Origin: Greek

Meaning: Latinized form of Greek Herodotos from Greek elements heros meaning “hero, warrior” and dotos meaning “given, granted” essentially meaning “gift of the hero” or “given hero” or “given to the hero”.

I’ve also seen the name as being “gift of Hera” which could be true- if it was spelled Heradorus, Hera being the name of the Greek goddess with doron being the Greek element meaning “gift”while dotos is the Greek element meaning “given, granted”.

Variants: Herodotos (Greek)

There was a Greek historian in the fifth century B.C. named Herodotus known as the father of history.


Origin: Germanic

Meaning: from the Germanic name Willahelm, composed of Germanic elements wil “will, desire” and helm “helmet, protection”, essentially meaning “resolute protection”.

Wilhelmina and Willa are feminine forms of the name.

Will, Willie/Willy, Bill and Billy are diminutive forms of William, as well as Liam.

Variants: Wilhelm (German); Willem (Dutch); Guillaume (French)


Origin: English

Meaning: a short form of Alexander, Alexandra or Sandra all meaning “defending men” or “defender of men”. It’s also an English surname derived from a place name meaning “sandy island” from Old English sand (sand) + ēg (island).

It could also be from Old Norse elements sand (truth) or sandr (sand).

Sandy is also a color describing a yellowish-red color, as well as a word used to describe something consisting of sand.

Variants: Sandi, Sandee


Origin: German

Meaning: from Germanic Gundahar meaning “war, army/warrior” from Germanic elements gund (war) and hari (army, warrior)

In the Germanic saga Nibelungenlied Gunther is a king who wants to marry Brunhild, a shieldmaiden or valkyrie, but someone who is very strong and fierce. She sets a series os tasks for Gunther that are impossible for him to do, so his oath-brother (and later brother-in-law) Siegfried took his place with the aid of an invisible cloak, won the trials, and eventually Brünhild’s hand in marriage to Gunther (all without her knowing the truth for years to come). However, in the end, Gunther ends up betraying Siegfried, having him killed, and later he himself meets a violent end.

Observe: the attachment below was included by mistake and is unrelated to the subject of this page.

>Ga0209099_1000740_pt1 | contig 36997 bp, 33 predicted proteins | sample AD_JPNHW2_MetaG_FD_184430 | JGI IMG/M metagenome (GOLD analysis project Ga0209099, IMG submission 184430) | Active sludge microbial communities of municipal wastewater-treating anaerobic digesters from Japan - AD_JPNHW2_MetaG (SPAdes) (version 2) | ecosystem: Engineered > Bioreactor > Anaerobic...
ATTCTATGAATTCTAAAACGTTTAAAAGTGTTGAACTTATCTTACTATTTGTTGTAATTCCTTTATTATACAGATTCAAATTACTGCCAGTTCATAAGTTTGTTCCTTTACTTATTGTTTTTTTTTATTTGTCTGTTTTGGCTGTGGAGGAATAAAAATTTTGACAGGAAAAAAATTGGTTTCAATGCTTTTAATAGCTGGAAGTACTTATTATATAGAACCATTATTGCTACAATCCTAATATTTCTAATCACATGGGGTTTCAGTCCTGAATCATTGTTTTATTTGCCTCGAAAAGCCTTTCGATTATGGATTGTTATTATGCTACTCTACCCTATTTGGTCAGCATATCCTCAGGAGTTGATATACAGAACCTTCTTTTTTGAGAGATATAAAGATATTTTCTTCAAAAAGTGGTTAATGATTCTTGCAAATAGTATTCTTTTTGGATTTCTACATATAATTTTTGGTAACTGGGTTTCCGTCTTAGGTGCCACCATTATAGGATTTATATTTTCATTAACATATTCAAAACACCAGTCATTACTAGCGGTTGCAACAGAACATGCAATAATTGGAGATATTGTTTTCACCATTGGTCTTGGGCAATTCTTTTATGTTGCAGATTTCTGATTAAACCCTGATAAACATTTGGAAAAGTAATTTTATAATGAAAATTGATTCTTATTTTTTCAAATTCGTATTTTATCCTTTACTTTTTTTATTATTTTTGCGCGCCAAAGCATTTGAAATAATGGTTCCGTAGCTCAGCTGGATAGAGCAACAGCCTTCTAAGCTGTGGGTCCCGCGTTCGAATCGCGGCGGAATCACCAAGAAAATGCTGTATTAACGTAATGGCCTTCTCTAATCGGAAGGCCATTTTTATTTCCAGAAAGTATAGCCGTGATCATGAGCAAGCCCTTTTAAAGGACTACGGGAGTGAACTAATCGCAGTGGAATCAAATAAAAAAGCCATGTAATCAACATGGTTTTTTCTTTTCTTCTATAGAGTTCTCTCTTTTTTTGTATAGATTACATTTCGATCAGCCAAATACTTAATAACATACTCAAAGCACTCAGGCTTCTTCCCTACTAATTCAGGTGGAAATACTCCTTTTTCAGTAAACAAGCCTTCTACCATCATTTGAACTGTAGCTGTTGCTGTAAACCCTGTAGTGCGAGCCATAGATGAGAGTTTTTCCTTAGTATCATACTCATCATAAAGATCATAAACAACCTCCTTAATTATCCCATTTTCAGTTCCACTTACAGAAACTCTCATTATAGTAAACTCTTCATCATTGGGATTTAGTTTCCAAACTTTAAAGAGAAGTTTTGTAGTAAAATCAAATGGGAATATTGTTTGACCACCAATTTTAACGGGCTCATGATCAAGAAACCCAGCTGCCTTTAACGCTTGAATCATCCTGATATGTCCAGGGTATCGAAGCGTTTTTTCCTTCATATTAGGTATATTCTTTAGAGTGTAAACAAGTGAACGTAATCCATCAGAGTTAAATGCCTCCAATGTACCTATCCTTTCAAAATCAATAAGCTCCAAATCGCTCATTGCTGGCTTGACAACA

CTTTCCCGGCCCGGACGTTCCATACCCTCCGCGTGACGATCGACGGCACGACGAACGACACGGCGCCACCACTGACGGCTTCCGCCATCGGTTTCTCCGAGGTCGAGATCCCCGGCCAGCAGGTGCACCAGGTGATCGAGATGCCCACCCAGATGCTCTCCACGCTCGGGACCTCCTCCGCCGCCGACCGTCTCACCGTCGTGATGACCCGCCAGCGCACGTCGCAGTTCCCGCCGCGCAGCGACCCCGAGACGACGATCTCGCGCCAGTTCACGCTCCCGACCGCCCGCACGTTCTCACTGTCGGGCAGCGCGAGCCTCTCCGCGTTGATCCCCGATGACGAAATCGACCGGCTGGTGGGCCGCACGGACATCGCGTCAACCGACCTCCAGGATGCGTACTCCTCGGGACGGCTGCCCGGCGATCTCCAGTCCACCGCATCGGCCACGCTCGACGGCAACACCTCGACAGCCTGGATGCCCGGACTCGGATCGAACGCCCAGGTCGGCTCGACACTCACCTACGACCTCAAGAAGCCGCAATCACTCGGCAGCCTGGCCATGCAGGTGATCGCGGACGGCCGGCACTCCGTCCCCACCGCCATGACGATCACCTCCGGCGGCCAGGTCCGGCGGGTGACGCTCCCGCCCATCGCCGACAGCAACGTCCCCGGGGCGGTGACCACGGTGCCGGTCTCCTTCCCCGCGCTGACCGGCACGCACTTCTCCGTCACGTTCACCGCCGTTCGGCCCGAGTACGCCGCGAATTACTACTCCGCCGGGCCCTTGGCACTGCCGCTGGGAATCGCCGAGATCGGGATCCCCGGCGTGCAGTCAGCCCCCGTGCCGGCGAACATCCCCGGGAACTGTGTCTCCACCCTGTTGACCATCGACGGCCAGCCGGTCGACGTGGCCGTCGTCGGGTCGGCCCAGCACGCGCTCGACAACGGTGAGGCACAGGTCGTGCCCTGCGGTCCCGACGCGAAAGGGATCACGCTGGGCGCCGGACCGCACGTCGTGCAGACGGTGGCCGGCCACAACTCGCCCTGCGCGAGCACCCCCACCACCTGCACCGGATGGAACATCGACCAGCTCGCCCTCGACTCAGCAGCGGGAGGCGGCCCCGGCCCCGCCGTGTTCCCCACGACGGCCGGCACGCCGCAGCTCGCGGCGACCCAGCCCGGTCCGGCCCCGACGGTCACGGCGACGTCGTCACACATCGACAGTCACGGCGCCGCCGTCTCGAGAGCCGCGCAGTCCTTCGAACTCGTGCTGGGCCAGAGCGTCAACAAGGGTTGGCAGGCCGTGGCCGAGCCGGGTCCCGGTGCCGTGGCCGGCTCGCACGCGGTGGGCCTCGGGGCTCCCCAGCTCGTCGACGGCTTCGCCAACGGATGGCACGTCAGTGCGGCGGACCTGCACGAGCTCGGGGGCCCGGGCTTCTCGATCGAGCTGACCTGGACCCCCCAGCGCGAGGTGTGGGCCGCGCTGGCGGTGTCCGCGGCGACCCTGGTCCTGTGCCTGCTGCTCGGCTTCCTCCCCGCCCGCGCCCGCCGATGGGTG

In A Series of Unfortunate Events Book 6 (The Ersatz Elevator) Gunther is one of the aliases Count Olaf uses when he tries to get close to the Baudelaires and their new guardians.

Variants: Günther, Gunter, Günter


Origin: Greek ( ‘Εκτωρ )

Meaning: “holding fast” from Greek εχω (echo) meaning “to hold, to possess”

Hector is a famous figure in the Iliad, the son of King Priam and the brother of Paris. He was one of Troy’s greatest champions against the Greeks and his death by Achilles ultinately spelled the end of Troy.

It’s also the name of King Arthur’s foster father (also known as Ector)

Variants: Hektor